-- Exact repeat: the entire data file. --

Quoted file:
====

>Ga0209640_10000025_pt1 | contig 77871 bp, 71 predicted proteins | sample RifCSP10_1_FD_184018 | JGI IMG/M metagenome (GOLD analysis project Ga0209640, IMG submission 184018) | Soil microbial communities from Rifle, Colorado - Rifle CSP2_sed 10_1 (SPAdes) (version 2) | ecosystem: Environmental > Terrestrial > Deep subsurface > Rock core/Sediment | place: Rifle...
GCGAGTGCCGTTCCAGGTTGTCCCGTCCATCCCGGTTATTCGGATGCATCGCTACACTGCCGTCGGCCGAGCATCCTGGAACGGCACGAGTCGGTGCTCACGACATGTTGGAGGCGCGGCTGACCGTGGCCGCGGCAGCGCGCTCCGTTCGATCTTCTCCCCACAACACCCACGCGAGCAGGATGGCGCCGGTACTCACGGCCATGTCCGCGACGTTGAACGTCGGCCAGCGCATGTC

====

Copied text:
>Ga0209640_10000025_pt1 | contig 77871 bp, 71 predicted proteins | sample RifCSP10_1_FD_184018 | JGI IMG/M metagenome (GOLD analysis project Ga0209640, IMG submission 184018) | Soil microbial communities from Rifle, Colorado - Rifle CSP2_sed 10_1 (SPAdes) (version 2) | ecosystem: Environmental > Terrestrial > Deep subsurface > Rock core/Sediment | place: Rifle...
GCGAGTGCCGTTCCAGGTTGTCCCGTCCATCCCGGTTATTCGGATGCATCGCTACACTGCCGTCGGCCGAGCATCCTGGAACGGCACGAGTCGGTGCTCACGACATGTTGGAGGCGCGGCTGACCGTGGCCGCGGCAGCGCGCTCCGTTCGATCTTCTCCCCACAACACCCACGCGAGCAGGATGGCGCCGGTACTCACGGCCATGTCCGCGACGTTGAACGTCGGCCAGCGCATGTC